Dynamic bus stops use virtual traffic islands to solve this problem. A virtual traffic island uses dynamic markings that is controlled remotely. As a bus approaches the bus stop, the traffic island is activated, and the bike path is narrowed down to make room for the passengers getting off the bus. As the bus leaves the bus stop, the traffic island is once again removed, thus freeing up the full width bike path again.
d) Service stations (from petrol station to service station)
As a means of creating a higher level of service for cyclists, service stations are placed along the Super Bike Path. These service stations aim to emulate and adapt the relationship between car and gas station by providing some of the same accommodations, but specifically and exclusively for cyclists.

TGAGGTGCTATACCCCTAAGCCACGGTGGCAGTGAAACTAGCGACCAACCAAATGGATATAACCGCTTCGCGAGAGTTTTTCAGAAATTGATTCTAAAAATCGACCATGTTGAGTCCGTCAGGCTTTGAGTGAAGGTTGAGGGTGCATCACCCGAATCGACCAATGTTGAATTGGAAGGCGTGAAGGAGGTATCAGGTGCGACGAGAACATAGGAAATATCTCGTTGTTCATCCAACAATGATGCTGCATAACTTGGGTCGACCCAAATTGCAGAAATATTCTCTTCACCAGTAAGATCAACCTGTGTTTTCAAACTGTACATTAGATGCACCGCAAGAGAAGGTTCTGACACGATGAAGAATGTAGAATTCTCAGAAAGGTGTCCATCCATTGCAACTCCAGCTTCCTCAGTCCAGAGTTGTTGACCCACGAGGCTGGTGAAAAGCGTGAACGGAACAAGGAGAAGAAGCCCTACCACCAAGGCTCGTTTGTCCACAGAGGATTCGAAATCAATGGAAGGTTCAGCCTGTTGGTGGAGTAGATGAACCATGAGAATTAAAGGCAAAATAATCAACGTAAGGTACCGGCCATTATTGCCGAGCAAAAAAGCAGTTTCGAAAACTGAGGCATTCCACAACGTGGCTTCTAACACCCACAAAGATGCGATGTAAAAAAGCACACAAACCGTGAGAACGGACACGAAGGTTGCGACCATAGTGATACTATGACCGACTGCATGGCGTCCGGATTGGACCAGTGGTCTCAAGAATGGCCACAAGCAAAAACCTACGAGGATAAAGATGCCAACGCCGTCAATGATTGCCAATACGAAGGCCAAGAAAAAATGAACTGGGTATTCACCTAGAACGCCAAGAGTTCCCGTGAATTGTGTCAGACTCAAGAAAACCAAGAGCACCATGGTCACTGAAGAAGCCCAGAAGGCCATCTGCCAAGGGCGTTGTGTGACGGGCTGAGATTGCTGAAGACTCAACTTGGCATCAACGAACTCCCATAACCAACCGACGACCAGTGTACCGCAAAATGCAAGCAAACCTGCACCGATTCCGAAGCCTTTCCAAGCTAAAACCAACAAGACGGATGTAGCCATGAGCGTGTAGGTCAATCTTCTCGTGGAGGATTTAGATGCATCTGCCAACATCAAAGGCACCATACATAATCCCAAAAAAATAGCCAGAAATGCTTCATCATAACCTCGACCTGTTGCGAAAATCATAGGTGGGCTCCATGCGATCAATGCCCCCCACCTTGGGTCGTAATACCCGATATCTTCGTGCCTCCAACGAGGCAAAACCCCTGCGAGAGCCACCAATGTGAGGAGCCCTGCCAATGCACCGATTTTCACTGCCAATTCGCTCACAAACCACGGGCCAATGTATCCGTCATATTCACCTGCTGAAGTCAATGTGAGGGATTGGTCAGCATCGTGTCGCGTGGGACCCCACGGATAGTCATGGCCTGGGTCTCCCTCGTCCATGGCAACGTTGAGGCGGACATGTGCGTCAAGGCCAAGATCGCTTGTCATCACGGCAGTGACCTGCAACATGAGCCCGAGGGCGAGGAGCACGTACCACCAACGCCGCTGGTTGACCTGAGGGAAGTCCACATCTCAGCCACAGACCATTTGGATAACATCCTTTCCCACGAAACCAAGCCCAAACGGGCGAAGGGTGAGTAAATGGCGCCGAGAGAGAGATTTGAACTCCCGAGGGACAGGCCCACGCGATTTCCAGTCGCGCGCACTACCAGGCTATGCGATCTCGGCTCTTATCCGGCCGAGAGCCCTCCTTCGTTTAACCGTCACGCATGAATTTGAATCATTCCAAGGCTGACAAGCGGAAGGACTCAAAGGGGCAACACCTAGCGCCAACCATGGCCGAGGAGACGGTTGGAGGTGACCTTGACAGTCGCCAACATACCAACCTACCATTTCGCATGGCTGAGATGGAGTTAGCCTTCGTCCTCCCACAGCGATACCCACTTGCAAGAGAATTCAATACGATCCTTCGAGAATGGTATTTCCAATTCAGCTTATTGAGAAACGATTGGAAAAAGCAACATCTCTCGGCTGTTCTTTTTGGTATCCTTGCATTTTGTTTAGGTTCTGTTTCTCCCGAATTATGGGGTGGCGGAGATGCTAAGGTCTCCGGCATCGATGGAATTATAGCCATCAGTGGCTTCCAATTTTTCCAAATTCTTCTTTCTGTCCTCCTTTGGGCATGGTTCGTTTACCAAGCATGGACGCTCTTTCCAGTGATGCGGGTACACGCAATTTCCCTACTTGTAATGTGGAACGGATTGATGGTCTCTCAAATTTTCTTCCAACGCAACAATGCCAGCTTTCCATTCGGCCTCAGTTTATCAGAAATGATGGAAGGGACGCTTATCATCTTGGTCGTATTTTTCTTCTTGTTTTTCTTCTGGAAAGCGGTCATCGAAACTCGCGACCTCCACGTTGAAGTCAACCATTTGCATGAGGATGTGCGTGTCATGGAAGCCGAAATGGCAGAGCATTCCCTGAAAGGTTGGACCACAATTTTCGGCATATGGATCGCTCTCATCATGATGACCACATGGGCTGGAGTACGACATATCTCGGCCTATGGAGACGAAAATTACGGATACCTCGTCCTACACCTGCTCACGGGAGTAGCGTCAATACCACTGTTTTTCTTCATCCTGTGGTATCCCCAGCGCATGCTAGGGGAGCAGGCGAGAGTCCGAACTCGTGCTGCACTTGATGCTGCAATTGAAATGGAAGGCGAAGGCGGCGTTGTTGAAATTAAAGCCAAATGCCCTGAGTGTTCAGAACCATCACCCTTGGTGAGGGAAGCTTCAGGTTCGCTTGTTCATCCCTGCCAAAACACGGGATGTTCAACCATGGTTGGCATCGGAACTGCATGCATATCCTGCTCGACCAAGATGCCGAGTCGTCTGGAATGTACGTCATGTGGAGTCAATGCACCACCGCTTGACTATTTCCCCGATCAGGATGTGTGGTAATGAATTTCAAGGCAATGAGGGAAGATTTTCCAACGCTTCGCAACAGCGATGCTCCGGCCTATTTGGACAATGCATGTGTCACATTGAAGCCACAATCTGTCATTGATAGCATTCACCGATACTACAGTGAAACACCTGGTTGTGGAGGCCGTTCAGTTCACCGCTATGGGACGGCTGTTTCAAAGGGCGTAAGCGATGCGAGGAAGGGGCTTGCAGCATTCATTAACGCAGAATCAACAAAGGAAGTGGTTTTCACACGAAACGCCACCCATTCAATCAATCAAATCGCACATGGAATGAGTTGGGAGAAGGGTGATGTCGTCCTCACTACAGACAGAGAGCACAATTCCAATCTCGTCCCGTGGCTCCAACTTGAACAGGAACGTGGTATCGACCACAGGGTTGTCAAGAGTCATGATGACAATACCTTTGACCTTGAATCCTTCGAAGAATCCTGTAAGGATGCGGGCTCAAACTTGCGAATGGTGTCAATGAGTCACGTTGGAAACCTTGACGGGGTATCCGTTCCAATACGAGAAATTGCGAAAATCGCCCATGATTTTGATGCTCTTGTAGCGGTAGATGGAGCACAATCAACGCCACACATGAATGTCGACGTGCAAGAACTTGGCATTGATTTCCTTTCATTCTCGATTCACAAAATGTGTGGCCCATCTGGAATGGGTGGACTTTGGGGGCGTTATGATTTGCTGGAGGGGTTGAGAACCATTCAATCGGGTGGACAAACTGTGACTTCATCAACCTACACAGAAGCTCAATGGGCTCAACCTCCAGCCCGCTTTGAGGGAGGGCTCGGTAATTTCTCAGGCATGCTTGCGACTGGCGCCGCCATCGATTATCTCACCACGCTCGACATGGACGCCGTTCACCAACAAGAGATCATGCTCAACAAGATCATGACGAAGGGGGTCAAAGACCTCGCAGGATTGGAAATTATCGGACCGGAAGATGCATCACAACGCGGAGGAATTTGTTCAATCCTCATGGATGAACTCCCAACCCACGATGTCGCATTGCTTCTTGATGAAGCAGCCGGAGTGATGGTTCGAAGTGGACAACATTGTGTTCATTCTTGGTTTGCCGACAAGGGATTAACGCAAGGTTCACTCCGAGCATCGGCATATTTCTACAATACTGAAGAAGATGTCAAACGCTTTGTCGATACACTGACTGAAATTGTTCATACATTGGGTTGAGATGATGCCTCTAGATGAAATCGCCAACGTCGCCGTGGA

A service station allows cyclists to fix flat tires, provides shelter (or waterproof ponchos) when it rains, and has bike lights, drinking water and interactive screens that provide cyclists with relevant information about traffic, public transportation, weather and the network of bike paths (for example by providing access to the official bike route planner of Copenhagen, http://ibikecph.dk/
) e) Green waves
In order to increase travel speed and reduce number of stops, the Super Bike Path also integrates with signalized junctions along the bike path to create green waves for cyclists. The first green wave for cyclists
The first green wave for cyclists in Copenhagen was introduced in 2004 along a 2.2 km long section of Nørrebrogade that included 12 signalized junctions. This initial version of the system was set up using a static average speed (20 kph) that was based on the general average speed of cyclists traveling in Copenhagen. As it was not possible to have the green wave running in two directions at the same time, it was decided to apply the green wave toward the city between 6.00 and 12.00 and away from the city between 12.00 and 18.00.